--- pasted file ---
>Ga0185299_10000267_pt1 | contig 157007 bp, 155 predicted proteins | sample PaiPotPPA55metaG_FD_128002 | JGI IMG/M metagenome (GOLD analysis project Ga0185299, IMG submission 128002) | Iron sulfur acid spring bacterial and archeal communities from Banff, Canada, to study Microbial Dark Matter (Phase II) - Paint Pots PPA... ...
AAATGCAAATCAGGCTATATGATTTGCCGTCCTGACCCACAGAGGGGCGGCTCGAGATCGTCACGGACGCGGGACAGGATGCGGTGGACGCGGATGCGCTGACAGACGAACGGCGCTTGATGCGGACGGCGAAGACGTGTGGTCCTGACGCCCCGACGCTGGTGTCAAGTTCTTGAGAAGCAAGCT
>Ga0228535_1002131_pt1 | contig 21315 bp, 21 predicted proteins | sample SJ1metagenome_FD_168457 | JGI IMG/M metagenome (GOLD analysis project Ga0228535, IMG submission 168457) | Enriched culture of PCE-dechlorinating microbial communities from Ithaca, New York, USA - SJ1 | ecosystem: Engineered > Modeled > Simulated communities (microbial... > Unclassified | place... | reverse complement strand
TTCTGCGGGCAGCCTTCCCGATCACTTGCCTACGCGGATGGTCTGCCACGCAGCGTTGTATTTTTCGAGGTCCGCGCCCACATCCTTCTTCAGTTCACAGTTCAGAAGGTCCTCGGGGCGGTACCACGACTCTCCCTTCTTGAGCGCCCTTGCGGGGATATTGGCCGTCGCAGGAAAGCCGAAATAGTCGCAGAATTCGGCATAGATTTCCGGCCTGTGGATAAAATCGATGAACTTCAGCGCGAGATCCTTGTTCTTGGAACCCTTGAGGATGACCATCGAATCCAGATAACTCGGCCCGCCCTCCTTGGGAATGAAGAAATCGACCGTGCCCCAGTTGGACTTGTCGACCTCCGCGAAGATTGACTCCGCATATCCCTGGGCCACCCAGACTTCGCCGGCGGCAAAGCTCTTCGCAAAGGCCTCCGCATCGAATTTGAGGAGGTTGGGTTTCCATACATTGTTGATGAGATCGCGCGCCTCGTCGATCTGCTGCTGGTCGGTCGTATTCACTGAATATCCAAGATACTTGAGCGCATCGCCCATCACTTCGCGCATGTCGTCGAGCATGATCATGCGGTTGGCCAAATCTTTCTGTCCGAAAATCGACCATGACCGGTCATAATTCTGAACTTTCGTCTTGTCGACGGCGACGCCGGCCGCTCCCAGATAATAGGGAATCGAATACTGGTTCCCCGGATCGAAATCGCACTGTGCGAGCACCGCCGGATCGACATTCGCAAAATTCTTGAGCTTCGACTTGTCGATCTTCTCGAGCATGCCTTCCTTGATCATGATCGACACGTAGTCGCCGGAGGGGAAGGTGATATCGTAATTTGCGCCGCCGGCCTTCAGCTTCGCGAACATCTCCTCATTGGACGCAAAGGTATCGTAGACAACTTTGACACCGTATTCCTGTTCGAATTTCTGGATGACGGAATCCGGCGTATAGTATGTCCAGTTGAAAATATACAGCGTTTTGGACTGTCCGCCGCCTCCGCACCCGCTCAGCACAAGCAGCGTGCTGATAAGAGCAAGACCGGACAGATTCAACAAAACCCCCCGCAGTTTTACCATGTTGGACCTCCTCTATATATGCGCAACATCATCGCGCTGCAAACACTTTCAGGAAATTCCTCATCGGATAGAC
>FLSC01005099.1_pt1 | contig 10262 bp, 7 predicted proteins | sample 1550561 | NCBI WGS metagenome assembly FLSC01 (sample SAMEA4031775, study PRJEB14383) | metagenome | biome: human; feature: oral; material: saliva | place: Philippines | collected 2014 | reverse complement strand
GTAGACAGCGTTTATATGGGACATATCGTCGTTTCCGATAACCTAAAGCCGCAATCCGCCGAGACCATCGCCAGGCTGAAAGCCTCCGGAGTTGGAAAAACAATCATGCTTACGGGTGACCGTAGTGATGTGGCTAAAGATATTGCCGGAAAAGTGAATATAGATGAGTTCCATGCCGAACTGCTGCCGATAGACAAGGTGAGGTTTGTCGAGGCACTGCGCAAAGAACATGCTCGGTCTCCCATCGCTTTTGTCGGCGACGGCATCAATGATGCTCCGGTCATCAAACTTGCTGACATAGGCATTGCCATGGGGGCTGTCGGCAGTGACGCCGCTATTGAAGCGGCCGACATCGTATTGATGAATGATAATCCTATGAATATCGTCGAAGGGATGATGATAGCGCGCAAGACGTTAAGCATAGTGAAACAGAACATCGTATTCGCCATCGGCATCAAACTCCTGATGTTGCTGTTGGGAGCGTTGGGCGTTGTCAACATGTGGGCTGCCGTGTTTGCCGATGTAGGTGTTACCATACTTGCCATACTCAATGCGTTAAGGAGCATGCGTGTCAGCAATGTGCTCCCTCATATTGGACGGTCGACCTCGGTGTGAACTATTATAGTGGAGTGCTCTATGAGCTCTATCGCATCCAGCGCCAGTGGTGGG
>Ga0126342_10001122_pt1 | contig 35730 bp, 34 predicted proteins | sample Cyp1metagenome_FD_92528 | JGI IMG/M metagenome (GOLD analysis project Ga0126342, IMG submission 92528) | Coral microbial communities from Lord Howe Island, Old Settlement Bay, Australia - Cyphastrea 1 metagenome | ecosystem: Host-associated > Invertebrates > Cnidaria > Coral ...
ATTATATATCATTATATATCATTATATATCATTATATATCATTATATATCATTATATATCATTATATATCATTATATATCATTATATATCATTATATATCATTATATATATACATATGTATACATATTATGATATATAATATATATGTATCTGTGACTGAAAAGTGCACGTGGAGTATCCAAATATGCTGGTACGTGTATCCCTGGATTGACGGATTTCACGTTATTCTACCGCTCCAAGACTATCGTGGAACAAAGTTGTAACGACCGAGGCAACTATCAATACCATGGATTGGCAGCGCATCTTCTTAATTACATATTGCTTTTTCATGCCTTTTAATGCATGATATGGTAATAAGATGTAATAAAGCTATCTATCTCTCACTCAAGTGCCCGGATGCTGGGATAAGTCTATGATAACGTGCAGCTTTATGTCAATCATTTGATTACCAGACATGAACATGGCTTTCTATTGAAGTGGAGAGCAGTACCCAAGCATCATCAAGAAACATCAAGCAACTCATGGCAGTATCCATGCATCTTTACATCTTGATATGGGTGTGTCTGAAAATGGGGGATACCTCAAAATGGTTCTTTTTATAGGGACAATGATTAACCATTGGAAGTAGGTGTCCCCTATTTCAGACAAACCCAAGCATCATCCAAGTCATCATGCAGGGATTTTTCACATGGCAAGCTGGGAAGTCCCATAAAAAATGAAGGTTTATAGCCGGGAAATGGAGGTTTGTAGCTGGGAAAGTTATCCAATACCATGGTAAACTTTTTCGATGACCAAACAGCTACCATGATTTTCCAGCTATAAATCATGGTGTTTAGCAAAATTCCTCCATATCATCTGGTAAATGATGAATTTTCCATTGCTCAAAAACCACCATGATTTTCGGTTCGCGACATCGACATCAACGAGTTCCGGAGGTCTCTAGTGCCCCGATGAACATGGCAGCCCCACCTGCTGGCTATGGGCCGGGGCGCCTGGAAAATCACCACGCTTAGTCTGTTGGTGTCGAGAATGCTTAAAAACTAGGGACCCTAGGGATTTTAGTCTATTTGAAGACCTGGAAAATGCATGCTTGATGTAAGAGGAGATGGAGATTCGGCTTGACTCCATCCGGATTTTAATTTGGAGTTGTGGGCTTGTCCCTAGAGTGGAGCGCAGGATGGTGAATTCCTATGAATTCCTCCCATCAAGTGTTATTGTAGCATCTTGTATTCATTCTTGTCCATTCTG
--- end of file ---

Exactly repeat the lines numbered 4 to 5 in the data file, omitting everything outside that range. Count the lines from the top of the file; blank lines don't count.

TTCTGCGGGCAGCCTTCCCGATCACTTGCCTACGCGGATGGTCTGCCACGCAGCGTTGTATTTTTCGAGGTCCGCGCCCACATCCTTCTTCAGTTCACAGTTCAGAAGGTCCTCGGGGCGGTACCACGACTCTCCCTTCTTGAGCGCCCTTGCGGGGATATTGGCCGTCGCAGGAAAGCCGAAATAGTCGCAGAATTCGGCATAGATTTCCGGCCTGTGGATAAAATCGATGAACTTCAGCGCGAGATCCTTGTTCTTGGAACCCTTGAGGATGACCATCGAATCCAGATAACTCGGCCCGCCCTCCTTGGGAATGAAGAAATCGACCGTGCCCCAGTTGGACTTGTCGACCTCCGCGAAGATTGACTCCGCATATCCCTGGGCCACCCAGACTTCGCCGGCGGCAAAGCTCTTCGCAAAGGCCTCCGCATCGAATTTGAGGAGGTTGGGTTTCCATACATTGTTGATGAGATCGCGCGCCTCGTCGATCTGCTGCTGGTCGGTCGTATTCACTGAATATCCAAGATACTTGAGCGCATCGCCCATCACTTCGCGCATGTCGTCGAGCATGATCATGCGGTTGGCCAAATCTTTCTGTCCGAAAATCGACCATGACCGGTCATAATTCTGAACTTTCGTCTTGTCGACGGCGACGCCGGCCGCTCCCAGATAATAGGGAATCGAATACTGGTTCCCCGGATCGAAATCGCACTGTGCGAGCACCGCCGGATCGACATTCGCAAAATTCTTGAGCTTCGACTTGTCGATCTTCTCGAGCATGCCTTCCTTGATCATGATCGACACGTAGTCGCCGGAGGGGAAGGTGATATCGTAATTTGCGCCGCCGGCCTTCAGCTTCGCGAACATCTCCTCATTGGACGCAAAGGTATCGTAGACAACTTTGACACCGTATTCCTGTTCGAATTTCTGGATGACGGAATCCGGCGTATAGTATGTCCAGTTGAAAATATACAGCGTTTTGGACTGTCCGCCGCCTCCGCACCCGCTCAGCACAAGCAGCGTGCTGATAAGAGCAAGACCGGACAGATTCAACAAAACCCCCCGCAGTTTTACCATGTTGGACCTCCTCTATATATGCGCAACATCATCGCGCTGCAAACACTTTCAGGAAATTCCTCATCGGATAGAC
>FLSC01005099.1_pt1 | contig 10262 bp, 7 predicted proteins | sample 1550561 | NCBI WGS metagenome assembly FLSC01 (sample SAMEA4031775, study PRJEB14383) | metagenome | biome: human; feature: oral; material: saliva | place: Philippines | collected 2014 | reverse complement strand